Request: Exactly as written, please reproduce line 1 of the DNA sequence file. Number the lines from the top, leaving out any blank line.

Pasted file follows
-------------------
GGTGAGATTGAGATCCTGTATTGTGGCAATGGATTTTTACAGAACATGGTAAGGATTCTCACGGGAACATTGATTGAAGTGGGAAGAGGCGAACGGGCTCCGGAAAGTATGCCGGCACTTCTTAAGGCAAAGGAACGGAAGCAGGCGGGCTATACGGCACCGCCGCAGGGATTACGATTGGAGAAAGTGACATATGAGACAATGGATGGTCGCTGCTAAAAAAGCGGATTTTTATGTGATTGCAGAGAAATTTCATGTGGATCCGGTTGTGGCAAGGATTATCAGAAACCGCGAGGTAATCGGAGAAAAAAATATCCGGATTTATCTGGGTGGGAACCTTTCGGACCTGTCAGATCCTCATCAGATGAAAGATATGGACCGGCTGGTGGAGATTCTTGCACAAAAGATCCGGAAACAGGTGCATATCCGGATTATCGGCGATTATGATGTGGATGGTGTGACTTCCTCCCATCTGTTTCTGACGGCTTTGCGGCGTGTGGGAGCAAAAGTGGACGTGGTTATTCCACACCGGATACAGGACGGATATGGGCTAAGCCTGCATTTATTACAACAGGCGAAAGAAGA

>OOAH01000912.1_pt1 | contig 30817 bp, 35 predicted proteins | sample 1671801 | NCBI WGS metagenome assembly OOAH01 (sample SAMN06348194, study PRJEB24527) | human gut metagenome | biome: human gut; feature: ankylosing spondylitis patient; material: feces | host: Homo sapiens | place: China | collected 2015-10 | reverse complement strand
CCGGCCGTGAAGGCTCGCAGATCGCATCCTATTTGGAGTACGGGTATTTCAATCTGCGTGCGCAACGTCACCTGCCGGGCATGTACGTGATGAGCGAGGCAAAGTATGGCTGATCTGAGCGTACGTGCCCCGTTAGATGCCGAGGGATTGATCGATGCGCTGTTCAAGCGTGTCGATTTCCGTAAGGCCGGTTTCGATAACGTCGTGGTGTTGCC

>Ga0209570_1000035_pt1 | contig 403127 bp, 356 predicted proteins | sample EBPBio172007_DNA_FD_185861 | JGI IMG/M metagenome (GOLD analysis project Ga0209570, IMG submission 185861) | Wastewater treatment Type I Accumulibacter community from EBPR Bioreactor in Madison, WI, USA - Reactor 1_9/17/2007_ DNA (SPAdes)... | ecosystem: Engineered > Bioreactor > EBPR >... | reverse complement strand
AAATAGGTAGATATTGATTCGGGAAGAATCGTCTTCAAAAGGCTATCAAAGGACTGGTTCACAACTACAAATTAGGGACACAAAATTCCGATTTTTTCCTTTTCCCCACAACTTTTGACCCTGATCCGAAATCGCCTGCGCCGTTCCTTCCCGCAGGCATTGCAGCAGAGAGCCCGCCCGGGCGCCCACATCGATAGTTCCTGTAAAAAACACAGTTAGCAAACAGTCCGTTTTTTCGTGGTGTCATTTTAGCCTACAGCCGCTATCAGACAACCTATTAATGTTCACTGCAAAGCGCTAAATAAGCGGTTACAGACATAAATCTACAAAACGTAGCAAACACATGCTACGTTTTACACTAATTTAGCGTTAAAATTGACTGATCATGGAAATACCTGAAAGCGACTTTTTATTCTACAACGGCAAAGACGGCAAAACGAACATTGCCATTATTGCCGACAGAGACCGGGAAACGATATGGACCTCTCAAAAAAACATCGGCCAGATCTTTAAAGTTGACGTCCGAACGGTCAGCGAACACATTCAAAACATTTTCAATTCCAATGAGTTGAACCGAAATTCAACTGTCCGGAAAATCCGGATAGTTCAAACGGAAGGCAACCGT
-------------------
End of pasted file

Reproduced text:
GGTGAGATTGAGATCCTGTATTGTGGCAATGGATTTTTACAGAACATGGTAAGGATTCTCACGGGAACATTGATTGAAGTGGGAAGAGGCGAACGGGCTCCGGAAAGTATGCCGGCACTTCTTAAGGCAAAGGAACGGAAGCAGGCGGGCTATACGGCACCGCCGCAGGGATTACGATTGGAGAAAGTGACATATGAGACAATGGATGGTCGCTGCTAAAAAAGCGGATTTTTATGTGATTGCAGAGAAATTTCATGTGGATCCGGTTGTGGCAAGGATTATCAGAAACCGCGAGGTAATCGGAGAAAAAAATATCCGGATTTATCTGGGTGGGAACCTTTCGGACCTGTCAGATCCTCATCAGATGAAAGATATGGACCGGCTGGTGGAGATTCTTGCACAAAAGATCCGGAAACAGGTGCATATCCGGATTATCGGCGATTATGATGTGGATGGTGTGACTTCCTCCCATCTGTTTCTGACGGCTTTGCGGCGTGTGGGAGCAAAAGTGGACGTGGTTATTCCACACCGGATACAGGACGGATATGGGCTAAGCCTGCATTTATTACAACAGGCGAAAGAAGA